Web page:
Prenatal and postnatal environmental tobacco smoke (ETS) exposure have been associated with a range of adverse cognitive and neurobehavioral outcomes in children, including higher rates of Attention-Deficit / Hyperactivity Disorder (ADHD). However, our understanding of both the developmental timing of ETS-induced effects on cognitive outcomes, as well as the possible mechanisms underlying such effects is limited. This study will take advantage of a perinatal birth cohort that has obtained prospectively collected data from the first trimester through infancy inclusive of surveys regarding smoking history, data from medical records, maternal blood at the first trimester, and cord blood and buccal cells at delivery. Preliminary data indicates prenatal exposure and cord blood DNA methylation are related to externalizing behavioral problems at one year. The proposed study will conduct detailed assessments of childhood cognitive, neurobehavioral function, and ADHD symptoms among a subcohort of children (n=400) at ages 3-5 years and two-years later at 5-7 years. Using maternal blood specimens collected during the first trimester, cord blood at birth, and blood specimens from the children at the first postnatal assessments we will characterize cotinine levels. DNA methylation for select regulatory control regions for genes that have been associated with ADHD symptoms or similar neurodevelopmental phenotypes will be characterized from the child's cord blood and their peripheral blood collected at 3-5 and 5-7 years of age. We hypothesize that prenatal and postnatal exposure to ETS will be associated with cognitive deficits in executive functioning, that DNA methylation will be associated with deficits, and that the association between ETS and cognitive and neurobehavioral outcomes will be partially mediated by DNA methylation. The study will be the first of its kind to help disentangle the associations between ETS and childhood cognitive outcomes by exploring potential epigenetic factors that may help explain these associations. Because DNA methylation is malleable, the findings may inform novel methods for improving cognitive deficits resulting from ETS.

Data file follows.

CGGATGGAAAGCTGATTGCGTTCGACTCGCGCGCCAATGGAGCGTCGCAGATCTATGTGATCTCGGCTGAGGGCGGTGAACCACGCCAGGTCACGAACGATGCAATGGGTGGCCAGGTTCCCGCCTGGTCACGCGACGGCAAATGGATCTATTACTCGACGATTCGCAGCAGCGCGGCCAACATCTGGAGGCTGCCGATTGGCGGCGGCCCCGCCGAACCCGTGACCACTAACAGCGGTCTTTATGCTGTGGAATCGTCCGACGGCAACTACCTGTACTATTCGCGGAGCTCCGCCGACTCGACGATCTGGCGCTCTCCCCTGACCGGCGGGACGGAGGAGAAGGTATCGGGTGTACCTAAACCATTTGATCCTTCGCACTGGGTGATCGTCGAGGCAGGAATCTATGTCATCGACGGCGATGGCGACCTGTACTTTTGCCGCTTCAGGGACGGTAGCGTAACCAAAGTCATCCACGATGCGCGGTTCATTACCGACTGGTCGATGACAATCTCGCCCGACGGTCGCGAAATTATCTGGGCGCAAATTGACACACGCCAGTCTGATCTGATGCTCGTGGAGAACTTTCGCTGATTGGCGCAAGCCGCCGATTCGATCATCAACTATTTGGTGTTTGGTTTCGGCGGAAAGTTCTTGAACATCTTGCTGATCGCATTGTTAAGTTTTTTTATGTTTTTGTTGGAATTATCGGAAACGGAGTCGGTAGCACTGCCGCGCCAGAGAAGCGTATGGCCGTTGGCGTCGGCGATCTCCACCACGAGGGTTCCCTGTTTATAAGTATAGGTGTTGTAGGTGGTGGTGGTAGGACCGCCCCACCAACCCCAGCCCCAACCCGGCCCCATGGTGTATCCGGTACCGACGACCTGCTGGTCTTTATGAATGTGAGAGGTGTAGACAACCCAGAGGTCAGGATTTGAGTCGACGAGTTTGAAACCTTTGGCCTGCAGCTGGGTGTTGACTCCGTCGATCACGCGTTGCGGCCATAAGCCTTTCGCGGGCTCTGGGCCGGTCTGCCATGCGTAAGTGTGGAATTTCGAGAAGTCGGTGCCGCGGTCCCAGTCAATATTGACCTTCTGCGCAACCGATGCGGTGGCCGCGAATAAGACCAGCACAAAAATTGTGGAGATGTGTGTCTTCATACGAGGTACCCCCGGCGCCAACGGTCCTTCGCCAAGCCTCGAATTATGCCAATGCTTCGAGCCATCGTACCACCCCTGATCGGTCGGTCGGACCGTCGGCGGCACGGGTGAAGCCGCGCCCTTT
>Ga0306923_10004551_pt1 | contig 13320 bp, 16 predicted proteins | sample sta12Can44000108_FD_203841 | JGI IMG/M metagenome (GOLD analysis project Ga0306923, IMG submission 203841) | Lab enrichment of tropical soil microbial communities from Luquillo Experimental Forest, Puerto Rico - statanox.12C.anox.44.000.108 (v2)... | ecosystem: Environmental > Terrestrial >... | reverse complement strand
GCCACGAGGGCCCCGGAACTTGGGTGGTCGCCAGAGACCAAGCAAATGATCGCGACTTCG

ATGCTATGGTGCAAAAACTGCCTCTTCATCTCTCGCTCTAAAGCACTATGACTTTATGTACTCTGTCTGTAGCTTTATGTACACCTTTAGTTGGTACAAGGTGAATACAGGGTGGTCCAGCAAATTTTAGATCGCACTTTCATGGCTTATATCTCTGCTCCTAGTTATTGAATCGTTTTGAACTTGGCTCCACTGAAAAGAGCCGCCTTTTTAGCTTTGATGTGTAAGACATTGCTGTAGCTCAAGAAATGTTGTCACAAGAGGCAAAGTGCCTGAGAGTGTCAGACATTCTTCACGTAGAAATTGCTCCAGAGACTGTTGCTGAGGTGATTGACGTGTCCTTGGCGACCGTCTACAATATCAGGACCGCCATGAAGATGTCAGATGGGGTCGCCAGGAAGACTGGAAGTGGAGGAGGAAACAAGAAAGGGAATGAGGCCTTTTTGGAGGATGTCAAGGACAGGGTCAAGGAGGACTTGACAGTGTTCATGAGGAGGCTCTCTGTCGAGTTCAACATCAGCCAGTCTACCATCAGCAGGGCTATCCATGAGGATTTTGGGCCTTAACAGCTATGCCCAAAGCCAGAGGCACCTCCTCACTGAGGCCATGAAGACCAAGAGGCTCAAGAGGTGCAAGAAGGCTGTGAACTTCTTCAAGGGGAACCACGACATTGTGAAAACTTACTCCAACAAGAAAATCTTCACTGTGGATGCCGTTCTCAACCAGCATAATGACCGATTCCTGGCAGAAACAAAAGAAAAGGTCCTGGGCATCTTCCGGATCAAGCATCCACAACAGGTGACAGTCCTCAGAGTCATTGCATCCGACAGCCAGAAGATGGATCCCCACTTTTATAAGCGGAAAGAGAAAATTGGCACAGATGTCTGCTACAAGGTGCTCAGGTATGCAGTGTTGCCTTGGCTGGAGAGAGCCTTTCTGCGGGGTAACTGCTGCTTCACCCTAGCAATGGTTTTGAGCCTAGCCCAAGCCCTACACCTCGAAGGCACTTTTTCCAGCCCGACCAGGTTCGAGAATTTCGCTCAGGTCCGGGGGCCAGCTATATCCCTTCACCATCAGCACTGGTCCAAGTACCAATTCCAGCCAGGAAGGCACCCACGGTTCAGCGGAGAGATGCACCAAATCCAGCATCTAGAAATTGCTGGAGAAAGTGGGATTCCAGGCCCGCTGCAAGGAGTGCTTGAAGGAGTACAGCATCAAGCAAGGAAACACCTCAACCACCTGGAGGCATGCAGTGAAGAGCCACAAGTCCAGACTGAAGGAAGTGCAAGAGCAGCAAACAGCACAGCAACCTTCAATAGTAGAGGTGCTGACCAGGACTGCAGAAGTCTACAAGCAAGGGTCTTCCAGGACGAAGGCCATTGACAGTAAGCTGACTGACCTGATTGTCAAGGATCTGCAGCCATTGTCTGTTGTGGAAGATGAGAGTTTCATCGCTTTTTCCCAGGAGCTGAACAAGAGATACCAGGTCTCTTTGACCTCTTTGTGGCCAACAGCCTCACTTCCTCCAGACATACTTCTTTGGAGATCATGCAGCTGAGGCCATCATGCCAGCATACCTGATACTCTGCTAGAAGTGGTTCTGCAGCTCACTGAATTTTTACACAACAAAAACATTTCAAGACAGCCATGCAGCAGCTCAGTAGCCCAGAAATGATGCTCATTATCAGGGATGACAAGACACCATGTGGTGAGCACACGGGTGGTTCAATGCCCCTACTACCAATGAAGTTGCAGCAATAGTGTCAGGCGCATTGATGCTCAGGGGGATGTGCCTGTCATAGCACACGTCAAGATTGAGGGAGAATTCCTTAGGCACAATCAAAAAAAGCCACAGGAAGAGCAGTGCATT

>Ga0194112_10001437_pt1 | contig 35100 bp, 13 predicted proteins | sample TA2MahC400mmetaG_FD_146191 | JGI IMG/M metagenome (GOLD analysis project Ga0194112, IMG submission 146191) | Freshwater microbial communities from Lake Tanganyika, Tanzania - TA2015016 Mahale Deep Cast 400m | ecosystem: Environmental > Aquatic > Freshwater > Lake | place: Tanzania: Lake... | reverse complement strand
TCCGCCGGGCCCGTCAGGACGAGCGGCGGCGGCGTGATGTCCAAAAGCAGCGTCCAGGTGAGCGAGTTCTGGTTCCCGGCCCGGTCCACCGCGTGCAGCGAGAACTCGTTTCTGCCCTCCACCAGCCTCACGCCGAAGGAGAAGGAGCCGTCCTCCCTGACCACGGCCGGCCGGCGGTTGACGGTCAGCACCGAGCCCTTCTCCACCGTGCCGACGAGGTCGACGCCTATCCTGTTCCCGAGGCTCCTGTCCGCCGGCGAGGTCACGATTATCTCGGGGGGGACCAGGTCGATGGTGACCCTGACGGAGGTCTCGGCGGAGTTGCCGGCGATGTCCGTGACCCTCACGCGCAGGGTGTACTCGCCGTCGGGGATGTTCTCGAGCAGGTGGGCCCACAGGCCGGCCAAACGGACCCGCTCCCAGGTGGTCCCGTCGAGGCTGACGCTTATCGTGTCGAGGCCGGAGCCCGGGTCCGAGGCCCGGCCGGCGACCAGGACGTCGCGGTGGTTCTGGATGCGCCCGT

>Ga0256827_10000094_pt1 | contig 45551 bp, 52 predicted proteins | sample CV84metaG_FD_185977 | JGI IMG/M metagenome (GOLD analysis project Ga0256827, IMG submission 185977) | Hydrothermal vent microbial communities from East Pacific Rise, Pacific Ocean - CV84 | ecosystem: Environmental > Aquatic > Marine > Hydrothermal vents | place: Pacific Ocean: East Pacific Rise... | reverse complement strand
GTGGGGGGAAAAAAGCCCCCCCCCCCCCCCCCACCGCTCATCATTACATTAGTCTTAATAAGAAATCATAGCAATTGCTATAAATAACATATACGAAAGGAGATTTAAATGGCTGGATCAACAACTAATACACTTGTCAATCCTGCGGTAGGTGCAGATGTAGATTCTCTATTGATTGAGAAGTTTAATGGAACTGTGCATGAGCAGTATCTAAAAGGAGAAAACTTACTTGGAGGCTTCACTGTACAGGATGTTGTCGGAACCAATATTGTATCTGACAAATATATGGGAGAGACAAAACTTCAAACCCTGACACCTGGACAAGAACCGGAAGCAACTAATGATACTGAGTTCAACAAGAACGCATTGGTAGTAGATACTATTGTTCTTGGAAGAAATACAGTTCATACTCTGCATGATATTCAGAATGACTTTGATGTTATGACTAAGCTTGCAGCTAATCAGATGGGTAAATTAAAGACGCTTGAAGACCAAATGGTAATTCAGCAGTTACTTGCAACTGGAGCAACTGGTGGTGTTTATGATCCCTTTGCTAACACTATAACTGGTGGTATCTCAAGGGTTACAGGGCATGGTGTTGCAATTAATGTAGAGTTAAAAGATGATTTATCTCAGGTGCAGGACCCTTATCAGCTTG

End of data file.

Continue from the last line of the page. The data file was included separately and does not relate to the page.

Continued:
This study combines biological and behavioral data to 1) clarify the relationship between environmental tobacco smoke exposure and childhood neurodevelopmental phenotypes like attention deficit and hyperactivity disorder, and 2) assess the extent to which potentially reversible epigenetic factors contribute to this association. Results may lead to new early interventions to ensure optimal neurodevelopment.
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